• Vol. 10
  • Chapter 11


'Look', she says, peering down at my hand,
turning it over to better see its landscape,
its crests and furrows, its gnarls and liver spots.
She frowns as she fingertips her way
along the ribbon of a tender ridge
a reminder of blackberrying,
when a bramble caught beneath the ring
her grandfather placed on my finger
fifty years earlier sprung free,
drawing beads of blood through tissue-paper skin.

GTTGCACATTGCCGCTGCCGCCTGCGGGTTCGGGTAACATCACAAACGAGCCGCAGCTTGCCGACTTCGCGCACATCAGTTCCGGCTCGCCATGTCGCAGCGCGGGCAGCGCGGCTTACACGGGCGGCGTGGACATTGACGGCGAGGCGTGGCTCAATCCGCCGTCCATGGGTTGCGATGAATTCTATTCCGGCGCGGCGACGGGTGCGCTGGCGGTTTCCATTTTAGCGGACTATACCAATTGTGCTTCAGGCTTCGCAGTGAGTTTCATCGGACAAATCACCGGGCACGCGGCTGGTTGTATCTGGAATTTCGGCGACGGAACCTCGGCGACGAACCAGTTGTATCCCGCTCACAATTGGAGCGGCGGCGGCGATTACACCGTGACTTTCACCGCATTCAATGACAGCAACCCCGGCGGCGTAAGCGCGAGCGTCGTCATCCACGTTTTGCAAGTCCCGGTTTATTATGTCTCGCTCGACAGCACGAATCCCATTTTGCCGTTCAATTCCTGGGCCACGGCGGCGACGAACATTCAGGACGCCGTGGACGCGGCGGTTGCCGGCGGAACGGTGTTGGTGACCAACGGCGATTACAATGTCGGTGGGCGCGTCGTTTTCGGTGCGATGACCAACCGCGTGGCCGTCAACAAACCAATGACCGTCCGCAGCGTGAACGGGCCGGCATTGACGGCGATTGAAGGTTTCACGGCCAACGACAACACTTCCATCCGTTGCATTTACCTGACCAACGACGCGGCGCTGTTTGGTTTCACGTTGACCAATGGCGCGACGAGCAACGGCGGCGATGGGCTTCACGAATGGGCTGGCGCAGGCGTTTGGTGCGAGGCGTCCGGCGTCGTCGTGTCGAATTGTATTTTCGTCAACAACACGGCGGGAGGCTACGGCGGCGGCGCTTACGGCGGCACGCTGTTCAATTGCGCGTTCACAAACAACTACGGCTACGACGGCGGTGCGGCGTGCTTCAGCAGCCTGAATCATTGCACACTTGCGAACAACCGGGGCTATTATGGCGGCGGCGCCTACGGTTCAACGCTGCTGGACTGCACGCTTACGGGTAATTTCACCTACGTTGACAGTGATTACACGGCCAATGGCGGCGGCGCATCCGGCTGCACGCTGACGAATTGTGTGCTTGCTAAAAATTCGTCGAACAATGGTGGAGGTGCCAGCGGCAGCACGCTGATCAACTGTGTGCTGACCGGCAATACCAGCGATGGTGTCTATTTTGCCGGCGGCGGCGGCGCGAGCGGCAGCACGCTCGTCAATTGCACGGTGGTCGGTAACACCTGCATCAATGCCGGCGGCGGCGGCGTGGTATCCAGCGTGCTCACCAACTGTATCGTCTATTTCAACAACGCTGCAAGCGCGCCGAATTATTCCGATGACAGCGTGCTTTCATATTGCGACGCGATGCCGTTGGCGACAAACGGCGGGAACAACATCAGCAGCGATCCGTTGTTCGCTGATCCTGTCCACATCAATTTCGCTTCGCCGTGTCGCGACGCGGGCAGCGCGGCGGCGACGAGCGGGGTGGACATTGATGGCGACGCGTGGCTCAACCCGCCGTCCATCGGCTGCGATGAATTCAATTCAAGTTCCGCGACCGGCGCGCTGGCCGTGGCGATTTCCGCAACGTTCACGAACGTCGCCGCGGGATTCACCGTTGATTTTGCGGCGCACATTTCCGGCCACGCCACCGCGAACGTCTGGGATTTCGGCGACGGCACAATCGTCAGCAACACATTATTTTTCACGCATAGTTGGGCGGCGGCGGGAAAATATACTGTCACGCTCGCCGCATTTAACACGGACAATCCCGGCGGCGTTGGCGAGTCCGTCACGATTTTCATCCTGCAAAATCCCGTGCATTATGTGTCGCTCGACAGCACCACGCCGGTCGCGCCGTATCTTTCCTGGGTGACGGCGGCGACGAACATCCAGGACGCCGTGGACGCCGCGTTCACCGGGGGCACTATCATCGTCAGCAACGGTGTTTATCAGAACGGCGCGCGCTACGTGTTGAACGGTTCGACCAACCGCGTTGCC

She touches it gently. 'It's a hurty', she says.

I stay silent, though I want to tell her
No, the real 'hurty' is buried
much deeper, where you cannot see.

It is the pain of brief hellos and longer goodbyes,
of letters and telephone calls, and parcels in the post.
It is the throb of distance, it is the ache of missing.
It is made of moments when I stand alone in my garden
and look up at the moon, knowing only
that the same moon peers back
casting its mellow light through your curtains,
across your handstitched quilt,
your outstretched arms,
your closed and dreaming eyes.